A senior defense official confirmed that Obama had made a short call to the chairman in the days after the election, another sign that Obama wants to establish a rapport with Mullen.

All of this will have a bearing as Obama makes decisions about military strategy in Afghanistan and Pakistan, and if he keeps his promise to remove troops from Iraq within 16 months. A new agreement between the US and Iraq, not yet finalized, aims to remove all US troops by the end of 2011. This is twice the amount of time than what Obama had promised in his campaign.

Mullen said in a press conference this week that it would take two to three years to remove the roughly 150,000 US troops from Iraq, and that the timing of that withdrawal should be based on security conditions on the ground.

The three assessments were ordered up by the respective officers so they could be ready to give advice to the new president. It is unclear what any one of them would say, but they are expected to point up some contrasts.

"There will be tension between trying to get more forces to Afghanistan quickly and the requirements that the commanders in Iraq feel that they have in order to get through a very important year in Iraq," Eric Edelman, the senior policy official at Defense, said last week.

Mullen appears to be quietly asserting himself. Noting this week that there will be differences among the reports, he said it will be his job to provide the new president with conclusions that take the other assessments into account.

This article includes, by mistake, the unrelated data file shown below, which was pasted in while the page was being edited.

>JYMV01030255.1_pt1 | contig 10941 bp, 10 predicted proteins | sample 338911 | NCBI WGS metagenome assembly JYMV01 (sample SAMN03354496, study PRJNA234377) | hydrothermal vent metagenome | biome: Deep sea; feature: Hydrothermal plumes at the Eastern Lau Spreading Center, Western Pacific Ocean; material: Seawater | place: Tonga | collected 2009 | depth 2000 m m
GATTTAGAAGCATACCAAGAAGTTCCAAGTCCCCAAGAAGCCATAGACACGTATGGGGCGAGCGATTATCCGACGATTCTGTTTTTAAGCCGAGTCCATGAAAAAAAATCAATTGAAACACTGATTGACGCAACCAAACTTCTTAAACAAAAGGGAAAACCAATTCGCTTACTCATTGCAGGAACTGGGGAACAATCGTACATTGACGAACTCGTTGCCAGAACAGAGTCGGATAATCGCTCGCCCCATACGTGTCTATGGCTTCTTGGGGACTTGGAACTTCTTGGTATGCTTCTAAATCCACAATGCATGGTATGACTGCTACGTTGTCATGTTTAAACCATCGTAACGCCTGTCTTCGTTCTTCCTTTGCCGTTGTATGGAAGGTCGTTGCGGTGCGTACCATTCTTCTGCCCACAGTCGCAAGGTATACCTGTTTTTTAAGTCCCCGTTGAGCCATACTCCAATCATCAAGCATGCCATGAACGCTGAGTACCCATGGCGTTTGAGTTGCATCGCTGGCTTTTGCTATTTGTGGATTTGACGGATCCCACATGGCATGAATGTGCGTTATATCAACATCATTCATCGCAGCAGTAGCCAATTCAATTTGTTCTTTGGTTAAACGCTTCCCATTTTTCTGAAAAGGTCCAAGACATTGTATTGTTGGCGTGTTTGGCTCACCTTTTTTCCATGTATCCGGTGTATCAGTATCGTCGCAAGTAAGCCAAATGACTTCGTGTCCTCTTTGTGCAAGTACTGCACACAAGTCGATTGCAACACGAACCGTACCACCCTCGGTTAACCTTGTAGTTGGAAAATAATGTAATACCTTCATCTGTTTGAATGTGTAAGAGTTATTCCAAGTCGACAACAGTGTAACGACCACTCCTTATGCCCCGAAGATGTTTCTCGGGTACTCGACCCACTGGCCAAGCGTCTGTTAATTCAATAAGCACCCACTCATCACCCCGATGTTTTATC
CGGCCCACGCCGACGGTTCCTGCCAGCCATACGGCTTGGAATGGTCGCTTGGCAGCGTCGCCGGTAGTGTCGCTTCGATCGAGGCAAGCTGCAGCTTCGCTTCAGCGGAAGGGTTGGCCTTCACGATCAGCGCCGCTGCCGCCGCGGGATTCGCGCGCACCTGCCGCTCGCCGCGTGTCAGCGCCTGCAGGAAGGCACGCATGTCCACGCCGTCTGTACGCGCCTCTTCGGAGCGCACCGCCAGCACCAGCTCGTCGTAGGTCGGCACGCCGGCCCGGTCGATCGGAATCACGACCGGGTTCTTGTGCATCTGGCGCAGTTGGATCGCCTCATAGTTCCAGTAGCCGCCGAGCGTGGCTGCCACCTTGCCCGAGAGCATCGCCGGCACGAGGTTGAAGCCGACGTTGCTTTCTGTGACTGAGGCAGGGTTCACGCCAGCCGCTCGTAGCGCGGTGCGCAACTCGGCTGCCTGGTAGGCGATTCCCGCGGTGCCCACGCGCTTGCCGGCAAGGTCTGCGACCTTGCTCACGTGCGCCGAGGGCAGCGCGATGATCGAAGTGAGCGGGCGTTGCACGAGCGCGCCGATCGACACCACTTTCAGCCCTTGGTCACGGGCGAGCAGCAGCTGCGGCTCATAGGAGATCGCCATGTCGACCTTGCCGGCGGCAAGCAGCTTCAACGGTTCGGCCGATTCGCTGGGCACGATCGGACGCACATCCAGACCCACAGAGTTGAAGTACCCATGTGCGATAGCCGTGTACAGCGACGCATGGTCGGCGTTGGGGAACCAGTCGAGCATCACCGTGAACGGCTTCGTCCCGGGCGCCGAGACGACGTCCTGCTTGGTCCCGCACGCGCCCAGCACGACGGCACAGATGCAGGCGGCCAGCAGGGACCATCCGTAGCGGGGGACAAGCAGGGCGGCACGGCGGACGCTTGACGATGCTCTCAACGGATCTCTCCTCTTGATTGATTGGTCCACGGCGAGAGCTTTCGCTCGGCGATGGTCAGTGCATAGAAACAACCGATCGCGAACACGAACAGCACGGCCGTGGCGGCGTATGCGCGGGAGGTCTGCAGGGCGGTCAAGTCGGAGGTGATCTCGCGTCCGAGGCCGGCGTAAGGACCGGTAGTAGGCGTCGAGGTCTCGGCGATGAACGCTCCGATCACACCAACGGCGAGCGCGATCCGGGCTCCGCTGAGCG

"While there is a level of independence in each of those, which I think is healthy, I expect ... to take the outputs of those [reports] and integrate them from my perspective as chairman, in terms of my recommendation for future strategy with respect to Afghanistan," Mullen told reporters Tuesday.

Not everyone agrees that the strategy review under way will say anything about Obama's relationship with the Pentagon. Anthony Cordesman, a senior fellow at the Center for Strategic and International Studies, a think tank in Washington, dismisses that notion, saying Obama will receive advice from a number of military advisers, including Mullen.

"That this could become a litmus test for the role of the chairman simply isn't realistic," he says.

Yet many officers believe otherwise. Senior Pentagon officers have long hoped their views would be given more credibility. Gen. James Conway, commandant of the Marine Corps, for example, has pushed publicly to have marines redeployed from Anbar Province in Iraq so that more marines can be deployed to Afghanistan where he believes they could be of more use.

"The president may not always accept the chiefs' recommendations," says one senior officer, who spoke on condition of anonymity. "But it's best for the nation if security issues are decided upon after a healthy dialogue between the [Defense secretary], the president and the chiefs."